Harnwell College House sits on Lenape land.
Any discussion of Philadelphia and Penn history cannot begin without consideration of land. Land acknowledgements are tangible political admissions of the ongoing violence of the settler-colonial state, and our own implicit participation in it. We stand on the unceded lands of the Lenni-Lenape people and acknowledge their care of these lands over time.
Read more about land acknowledgements and why they matter.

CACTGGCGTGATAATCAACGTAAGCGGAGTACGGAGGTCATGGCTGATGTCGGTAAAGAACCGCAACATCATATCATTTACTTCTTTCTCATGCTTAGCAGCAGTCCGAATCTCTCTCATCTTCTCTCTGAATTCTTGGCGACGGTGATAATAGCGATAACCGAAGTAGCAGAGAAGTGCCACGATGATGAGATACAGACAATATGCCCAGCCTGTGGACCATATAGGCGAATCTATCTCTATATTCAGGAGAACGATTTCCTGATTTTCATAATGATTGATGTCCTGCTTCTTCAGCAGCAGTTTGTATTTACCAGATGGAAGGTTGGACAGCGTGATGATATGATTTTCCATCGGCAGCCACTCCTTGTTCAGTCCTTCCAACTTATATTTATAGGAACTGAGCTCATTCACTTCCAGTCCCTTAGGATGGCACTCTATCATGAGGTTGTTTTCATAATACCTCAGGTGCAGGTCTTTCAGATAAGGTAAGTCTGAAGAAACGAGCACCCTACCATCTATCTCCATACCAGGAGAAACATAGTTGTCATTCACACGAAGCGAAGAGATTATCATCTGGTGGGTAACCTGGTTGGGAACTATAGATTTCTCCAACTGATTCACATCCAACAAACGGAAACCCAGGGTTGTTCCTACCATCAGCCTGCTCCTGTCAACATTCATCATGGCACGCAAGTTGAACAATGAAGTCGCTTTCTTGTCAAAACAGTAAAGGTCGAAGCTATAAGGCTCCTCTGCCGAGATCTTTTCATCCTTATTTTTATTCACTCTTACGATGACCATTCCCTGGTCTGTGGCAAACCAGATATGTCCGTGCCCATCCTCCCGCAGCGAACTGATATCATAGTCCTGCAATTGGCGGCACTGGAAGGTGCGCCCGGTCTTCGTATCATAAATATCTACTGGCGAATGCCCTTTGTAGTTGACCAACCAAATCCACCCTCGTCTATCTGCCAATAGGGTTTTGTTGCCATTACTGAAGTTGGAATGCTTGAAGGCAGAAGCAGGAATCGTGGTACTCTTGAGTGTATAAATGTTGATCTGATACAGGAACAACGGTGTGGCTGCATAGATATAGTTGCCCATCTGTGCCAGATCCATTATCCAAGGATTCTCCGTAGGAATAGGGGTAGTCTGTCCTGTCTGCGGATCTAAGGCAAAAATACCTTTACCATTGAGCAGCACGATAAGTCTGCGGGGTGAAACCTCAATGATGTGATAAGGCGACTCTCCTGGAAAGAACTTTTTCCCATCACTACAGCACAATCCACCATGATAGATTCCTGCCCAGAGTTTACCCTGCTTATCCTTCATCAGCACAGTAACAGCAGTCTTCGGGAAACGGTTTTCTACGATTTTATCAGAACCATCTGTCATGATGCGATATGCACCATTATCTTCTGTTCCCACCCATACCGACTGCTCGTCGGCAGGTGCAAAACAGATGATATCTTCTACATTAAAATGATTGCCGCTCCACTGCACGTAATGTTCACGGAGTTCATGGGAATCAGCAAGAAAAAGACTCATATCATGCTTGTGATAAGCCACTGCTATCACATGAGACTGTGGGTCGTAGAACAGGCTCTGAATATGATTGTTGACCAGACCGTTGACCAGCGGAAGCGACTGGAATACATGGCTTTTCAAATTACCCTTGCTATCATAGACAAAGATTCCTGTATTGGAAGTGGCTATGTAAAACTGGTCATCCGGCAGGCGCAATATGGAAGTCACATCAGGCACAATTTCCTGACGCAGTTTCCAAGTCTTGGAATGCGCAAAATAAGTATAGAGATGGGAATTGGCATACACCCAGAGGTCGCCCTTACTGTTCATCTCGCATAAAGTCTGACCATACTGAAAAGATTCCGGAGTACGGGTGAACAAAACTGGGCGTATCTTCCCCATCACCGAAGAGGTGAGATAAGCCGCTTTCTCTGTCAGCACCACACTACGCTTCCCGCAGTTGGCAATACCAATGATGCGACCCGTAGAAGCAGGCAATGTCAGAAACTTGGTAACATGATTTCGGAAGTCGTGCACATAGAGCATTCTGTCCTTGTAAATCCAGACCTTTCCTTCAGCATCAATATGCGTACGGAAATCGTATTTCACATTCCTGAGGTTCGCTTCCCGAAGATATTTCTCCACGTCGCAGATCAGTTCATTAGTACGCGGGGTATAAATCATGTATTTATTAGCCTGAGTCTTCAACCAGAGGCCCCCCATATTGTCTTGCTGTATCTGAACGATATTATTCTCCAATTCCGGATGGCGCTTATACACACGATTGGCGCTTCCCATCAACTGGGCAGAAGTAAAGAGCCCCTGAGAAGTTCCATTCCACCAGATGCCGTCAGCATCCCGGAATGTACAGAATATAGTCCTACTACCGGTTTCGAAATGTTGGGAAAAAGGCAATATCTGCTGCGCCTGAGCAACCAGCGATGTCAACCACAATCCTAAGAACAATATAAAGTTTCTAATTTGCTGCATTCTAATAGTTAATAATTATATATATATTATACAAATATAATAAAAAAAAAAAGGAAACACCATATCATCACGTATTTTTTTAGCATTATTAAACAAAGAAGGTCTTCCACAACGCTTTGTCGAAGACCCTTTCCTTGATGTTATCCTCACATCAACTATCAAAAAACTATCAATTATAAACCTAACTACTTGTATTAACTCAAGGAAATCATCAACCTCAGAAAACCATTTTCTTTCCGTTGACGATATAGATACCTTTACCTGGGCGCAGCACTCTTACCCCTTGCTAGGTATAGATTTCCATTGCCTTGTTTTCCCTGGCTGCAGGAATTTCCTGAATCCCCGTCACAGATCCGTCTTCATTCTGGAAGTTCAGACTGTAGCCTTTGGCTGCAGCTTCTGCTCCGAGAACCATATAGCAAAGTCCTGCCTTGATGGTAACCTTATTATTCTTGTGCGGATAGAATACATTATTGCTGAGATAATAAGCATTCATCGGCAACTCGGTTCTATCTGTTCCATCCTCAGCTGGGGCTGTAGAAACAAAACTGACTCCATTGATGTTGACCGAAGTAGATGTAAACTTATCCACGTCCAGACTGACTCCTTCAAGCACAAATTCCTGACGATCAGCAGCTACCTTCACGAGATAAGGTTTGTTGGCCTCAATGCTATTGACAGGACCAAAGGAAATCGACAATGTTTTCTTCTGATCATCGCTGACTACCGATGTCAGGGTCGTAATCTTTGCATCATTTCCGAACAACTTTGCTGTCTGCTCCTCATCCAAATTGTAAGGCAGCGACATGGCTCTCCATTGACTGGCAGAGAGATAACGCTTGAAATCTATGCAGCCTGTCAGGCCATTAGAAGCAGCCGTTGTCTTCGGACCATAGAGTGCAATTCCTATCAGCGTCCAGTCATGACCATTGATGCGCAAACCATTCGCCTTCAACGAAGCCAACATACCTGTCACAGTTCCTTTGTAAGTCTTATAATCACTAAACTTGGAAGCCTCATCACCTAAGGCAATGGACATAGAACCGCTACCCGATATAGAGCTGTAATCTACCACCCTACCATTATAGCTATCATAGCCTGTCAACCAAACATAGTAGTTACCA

We stand on the unceded lands of the Lenni-Lenape people.
The Lenni-Lenape people included three different groups inhabiting the area from what is now Staten Island, NY to the Delaware shores. The Lenni-Lenape are a matrilineal society who inhabited the area for thousands of years prior to European colonization. Lenni-Lenape peoples were forcibly displaced from the PA/NJ/NY region and migrated to Oklahoma reservations following the Indian Removal Act of 1860. By this point, however, disease and war between indigenous groups following the European invasion had diminished the once thriving population of over 20,000 Lenni-Lenape to a few thousand.
Learn more about Native American initiatives at Penn.